It’s no secret that boxed wine has a bad reputation. The stereotypical beverage of choice of college kids and underpaid assistants alike, it has remained unscathed as the end-all-be-all inexpensive solution to entertaining. Just because it's cheap, though, doesn’t mean it’s awful. Sure, there are terrible tasting boxes — you do pay for what you get in some cases — but the bag-in-a-box has gotten a bit of a makeover.
Here's what you need to consider before passing up the square on your way to a bottle in the liquor store:
No oxidation here: The number one plus to boxed wine is that, thanks to its easy dispensing method, no air gets into the bag/box, making it much less prone to spoilage than an opened bottle.
The environment: No glass is wasted here. With recyclable cardboard boxes housing sustainable bags, this method is super green and very friendly to the Earth.
Shelf-life: Since it’s not corked, but sealed, the life span of a bag is somewhat shorter than that of a bottle, but the boxes have printed "best-before" dates to ensure that you are enjoying the wine at its peak.
Value: The average price of boxed wine is about $25 for 3 liters, (four bottles of wine) which is a huge money-saver.
Chardonnay Boxed Wine Results
|Black Box Chardonnay||76.1%|
|Bota Box Chardonnay||75.7%|
|Big House Chardonnay||69.75%|
|The Big Green Box Chardonnay||66.8%|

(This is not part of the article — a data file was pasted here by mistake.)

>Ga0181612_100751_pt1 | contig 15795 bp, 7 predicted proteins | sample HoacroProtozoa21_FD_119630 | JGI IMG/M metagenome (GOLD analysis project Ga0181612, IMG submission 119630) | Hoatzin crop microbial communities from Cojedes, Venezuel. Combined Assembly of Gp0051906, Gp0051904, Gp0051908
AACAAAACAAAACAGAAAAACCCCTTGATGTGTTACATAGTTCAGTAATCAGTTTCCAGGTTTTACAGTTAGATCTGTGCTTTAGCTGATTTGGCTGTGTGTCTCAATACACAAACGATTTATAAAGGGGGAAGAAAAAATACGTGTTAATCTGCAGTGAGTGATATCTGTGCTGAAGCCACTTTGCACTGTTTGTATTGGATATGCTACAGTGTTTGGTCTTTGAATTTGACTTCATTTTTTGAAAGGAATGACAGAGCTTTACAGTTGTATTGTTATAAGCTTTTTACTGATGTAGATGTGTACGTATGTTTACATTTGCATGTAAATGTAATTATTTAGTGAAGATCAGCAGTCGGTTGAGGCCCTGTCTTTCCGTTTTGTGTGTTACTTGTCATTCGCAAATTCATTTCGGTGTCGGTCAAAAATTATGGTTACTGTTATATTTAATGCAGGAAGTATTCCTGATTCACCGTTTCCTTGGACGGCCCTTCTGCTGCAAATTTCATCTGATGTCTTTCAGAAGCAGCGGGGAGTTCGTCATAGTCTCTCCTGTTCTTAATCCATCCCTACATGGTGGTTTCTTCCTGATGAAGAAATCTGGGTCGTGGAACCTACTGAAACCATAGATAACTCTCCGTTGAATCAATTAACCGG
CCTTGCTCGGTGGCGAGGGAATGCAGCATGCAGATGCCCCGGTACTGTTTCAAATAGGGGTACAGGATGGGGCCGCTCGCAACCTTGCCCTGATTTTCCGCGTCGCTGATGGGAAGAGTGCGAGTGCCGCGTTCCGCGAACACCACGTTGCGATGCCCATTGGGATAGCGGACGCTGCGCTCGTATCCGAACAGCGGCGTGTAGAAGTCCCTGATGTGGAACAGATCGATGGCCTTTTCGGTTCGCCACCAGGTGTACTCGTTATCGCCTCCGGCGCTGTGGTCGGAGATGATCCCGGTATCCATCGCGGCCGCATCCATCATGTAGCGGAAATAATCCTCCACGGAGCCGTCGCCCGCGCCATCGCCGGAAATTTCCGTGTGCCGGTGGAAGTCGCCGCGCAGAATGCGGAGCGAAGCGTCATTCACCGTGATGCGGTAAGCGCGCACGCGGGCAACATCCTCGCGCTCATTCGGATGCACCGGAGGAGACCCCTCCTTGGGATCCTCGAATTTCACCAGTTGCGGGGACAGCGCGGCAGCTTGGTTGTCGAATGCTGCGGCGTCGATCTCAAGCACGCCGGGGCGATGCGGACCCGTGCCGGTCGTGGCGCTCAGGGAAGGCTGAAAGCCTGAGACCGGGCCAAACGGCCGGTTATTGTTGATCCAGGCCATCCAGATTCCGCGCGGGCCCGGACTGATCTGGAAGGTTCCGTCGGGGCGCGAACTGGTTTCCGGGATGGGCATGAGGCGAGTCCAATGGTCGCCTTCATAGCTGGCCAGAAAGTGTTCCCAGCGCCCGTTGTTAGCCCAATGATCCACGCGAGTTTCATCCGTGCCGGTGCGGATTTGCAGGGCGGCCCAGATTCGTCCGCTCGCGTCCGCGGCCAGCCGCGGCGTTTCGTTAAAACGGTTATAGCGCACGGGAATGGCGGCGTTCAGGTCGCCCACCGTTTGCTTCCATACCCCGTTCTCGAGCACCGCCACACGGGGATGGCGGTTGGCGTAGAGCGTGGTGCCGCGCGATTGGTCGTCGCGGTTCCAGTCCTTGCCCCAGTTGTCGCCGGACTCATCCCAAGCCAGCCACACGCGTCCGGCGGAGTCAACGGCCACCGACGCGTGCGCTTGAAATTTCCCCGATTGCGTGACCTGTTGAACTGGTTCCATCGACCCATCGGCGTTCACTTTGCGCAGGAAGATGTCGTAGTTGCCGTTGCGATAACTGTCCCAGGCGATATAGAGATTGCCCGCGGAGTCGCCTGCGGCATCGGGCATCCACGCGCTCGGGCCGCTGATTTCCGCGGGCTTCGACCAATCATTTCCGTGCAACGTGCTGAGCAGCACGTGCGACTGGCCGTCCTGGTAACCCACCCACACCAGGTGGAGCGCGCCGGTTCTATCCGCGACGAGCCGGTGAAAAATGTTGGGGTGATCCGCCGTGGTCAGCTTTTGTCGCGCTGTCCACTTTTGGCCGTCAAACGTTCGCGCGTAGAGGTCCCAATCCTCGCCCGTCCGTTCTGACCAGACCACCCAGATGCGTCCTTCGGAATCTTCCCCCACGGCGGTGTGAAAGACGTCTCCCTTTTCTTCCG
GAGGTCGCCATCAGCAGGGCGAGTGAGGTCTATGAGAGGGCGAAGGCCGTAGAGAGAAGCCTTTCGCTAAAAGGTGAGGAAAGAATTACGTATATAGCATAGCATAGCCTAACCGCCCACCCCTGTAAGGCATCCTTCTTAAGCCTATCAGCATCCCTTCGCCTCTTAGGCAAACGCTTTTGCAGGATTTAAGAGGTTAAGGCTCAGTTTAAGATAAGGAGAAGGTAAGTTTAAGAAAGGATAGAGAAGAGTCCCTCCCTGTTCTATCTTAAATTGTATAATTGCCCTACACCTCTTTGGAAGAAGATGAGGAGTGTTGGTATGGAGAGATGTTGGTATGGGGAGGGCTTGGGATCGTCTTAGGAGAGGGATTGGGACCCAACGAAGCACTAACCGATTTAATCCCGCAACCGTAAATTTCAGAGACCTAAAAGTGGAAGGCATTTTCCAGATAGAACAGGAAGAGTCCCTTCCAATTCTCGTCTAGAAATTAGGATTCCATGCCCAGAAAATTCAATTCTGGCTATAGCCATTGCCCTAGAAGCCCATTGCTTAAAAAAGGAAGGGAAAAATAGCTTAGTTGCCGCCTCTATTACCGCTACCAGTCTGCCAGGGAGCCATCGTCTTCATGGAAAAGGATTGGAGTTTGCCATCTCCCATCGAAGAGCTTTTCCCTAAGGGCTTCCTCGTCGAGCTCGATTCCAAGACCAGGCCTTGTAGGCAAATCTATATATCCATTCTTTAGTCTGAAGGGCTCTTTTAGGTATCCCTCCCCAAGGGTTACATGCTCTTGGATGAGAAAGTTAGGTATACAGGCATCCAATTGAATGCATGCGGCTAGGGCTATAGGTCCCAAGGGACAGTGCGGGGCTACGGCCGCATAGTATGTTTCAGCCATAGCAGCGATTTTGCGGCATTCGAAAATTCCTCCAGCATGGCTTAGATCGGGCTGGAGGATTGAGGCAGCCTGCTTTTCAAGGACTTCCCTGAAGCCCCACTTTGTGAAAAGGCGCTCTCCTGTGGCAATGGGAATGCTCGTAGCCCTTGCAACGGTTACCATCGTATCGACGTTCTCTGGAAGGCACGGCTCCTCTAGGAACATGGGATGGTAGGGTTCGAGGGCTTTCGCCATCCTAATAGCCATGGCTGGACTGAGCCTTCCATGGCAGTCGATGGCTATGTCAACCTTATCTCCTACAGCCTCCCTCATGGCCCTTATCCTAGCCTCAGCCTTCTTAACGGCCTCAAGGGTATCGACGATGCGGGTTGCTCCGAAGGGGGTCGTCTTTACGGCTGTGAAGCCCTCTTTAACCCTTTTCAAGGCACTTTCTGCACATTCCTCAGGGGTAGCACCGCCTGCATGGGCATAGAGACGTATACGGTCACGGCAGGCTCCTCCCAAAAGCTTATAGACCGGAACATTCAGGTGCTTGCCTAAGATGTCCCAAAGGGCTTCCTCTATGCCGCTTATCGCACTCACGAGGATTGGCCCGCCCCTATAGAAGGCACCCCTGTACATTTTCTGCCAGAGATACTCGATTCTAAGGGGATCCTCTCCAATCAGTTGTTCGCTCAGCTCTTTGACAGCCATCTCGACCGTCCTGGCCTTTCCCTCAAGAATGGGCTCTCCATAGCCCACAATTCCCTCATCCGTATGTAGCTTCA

Cabernet Sauvignon Boxed Wine Results
|The Big Green Box Cabernet Sauvignon||81%|
|CalNaturale Cabernet Sauvignon||76.6%|
|Bota Box Cabernet Sauvignon||75%|
|Black Box Cabernet Sauvignon||74.1%|
|Clif, the Climber Cabernet Sauvignon||66.2%|
|Cuboid Cabernet Sauvignon||64%|
For this blind taste test, the staff at The Daily Meal decided that it would be best to taste one red and one white variety from the same producer (with the exception of Big House and Clif) to give each brand a fair shot at proving itself. Maybe where one slacked, the other would triumph. Red wines already have the upper hand in the boxed wine world, but it has been said that white wines have gotten increasingly better over the past few years.
After deciding to sample chardonnay and cabernet sauvignon we assembled a selection of 12 — six red and six white — based on ratings, region, and popularity. Sipping and smelling the wines produced an underwhelming response. While the cabernet sauvignons were fairly solid across the board, the chardonnays were a complete disappointment. Some editors commented that it simply didn’t taste anything like its usual lean, buttery self, and others were stumped by the smell, stating it "smelled off" or didn’t have an aroma at all.
The results of this taste test should read as a guide of sorts for what to choose when shopping for a go-to box. Our thoughts are pretty loud and clear, so if you agree or beg to differ, let us know in the comments below. Otherwise, cheers!